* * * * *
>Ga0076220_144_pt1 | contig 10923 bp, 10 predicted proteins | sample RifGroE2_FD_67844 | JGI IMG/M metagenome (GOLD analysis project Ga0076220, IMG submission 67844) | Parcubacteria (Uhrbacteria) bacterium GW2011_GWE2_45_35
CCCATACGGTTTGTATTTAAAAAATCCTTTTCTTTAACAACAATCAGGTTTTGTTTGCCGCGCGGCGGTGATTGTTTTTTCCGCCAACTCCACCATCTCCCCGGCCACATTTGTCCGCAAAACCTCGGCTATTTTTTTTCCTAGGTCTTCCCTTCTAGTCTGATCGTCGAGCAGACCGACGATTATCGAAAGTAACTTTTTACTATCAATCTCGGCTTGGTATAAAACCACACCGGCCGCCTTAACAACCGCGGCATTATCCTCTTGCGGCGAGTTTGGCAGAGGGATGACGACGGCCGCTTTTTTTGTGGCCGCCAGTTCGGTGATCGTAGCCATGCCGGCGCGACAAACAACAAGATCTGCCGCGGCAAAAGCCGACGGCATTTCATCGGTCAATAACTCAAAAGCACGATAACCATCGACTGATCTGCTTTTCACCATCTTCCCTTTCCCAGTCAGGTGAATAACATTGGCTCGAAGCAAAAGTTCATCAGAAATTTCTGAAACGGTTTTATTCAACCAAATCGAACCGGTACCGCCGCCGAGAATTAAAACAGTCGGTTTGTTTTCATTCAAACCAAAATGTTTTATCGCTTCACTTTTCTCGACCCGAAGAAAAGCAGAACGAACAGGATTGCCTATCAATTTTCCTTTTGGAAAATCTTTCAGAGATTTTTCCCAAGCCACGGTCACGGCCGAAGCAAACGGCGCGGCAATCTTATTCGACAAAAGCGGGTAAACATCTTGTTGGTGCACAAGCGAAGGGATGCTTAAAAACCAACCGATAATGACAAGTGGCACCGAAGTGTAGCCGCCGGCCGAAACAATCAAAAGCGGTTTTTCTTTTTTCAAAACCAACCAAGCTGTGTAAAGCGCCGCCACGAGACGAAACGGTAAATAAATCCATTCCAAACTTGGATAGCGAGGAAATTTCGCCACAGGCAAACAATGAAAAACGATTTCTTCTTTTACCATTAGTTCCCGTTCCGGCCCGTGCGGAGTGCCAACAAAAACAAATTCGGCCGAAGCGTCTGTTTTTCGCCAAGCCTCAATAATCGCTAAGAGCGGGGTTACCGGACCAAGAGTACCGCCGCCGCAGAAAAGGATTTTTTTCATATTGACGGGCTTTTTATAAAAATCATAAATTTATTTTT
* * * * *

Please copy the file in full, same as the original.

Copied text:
>Ga0076220_144_pt1 | contig 10923 bp, 10 predicted proteins | sample RifGroE2_FD_67844 | JGI IMG/M metagenome (GOLD analysis project Ga0076220, IMG submission 67844) | Parcubacteria (Uhrbacteria) bacterium GW2011_GWE2_45_35
CCCATACGGTTTGTATTTAAAAAATCCTTTTCTTTAACAACAATCAGGTTTTGTTTGCCGCGCGGCGGTGATTGTTTTTTCCGCCAACTCCACCATCTCCCCGGCCACATTTGTCCGCAAAACCTCGGCTATTTTTTTTCCTAGGTCTTCCCTTCTAGTCTGATCGTCGAGCAGACCGACGATTATCGAAAGTAACTTTTTACTATCAATCTCGGCTTGGTATAAAACCACACCGGCCGCCTTAACAACCGCGGCATTATCCTCTTGCGGCGAGTTTGGCAGAGGGATGACGACGGCCGCTTTTTTTGTGGCCGCCAGTTCGGTGATCGTAGCCATGCCGGCGCGACAAACAACAAGATCTGCCGCGGCAAAAGCCGACGGCATTTCATCGGTCAATAACTCAAAAGCACGATAACCATCGACTGATCTGCTTTTCACCATCTTCCCTTTCCCAGTCAGGTGAATAACATTGGCTCGAAGCAAAAGTTCATCAGAAATTTCTGAAACGGTTTTATTCAACCAAATCGAACCGGTACCGCCGCCGAGAATTAAAACAGTCGGTTTGTTTTCATTCAAACCAAAATGTTTTATCGCTTCACTTTTCTCGACCCGAAGAAAAGCAGAACGAACAGGATTGCCTATCAATTTTCCTTTTGGAAAATCTTTCAGAGATTTTTCCCAAGCCACGGTCACGGCCGAAGCAAACGGCGCGGCAATCTTATTCGACAAAAGCGGGTAAACATCTTGTTGGTGCACAAGCGAAGGGATGCTTAAAAACCAACCGATAATGACAAGTGGCACCGAAGTGTAGCCGCCGGCCGAAACAATCAAAAGCGGTTTTTCTTTTTTCAAAACCAACCAAGCTGTGTAAAGCGCCGCCACGAGACGAAACGGTAAATAAATCCATTCCAAACTTGGATAGCGAGGAAATTTCGCCACAGGCAAACAATGAAAAACGATTTCTTCTTTTACCATTAGTTCCCGTTCCGGCCCGTGCGGAGTGCCAACAAAAACAAATTCGGCCGAAGCGTCTGTTTTTCGCCAAGCCTCAATAATCGCTAAGAGCGGGGTTACCGGACCAAGAGTACCGCCGCCGCAGAAAAGGATTTTTTTCATATTGACGGGCTTTTTATAAAAATCATAAATTTATTTTT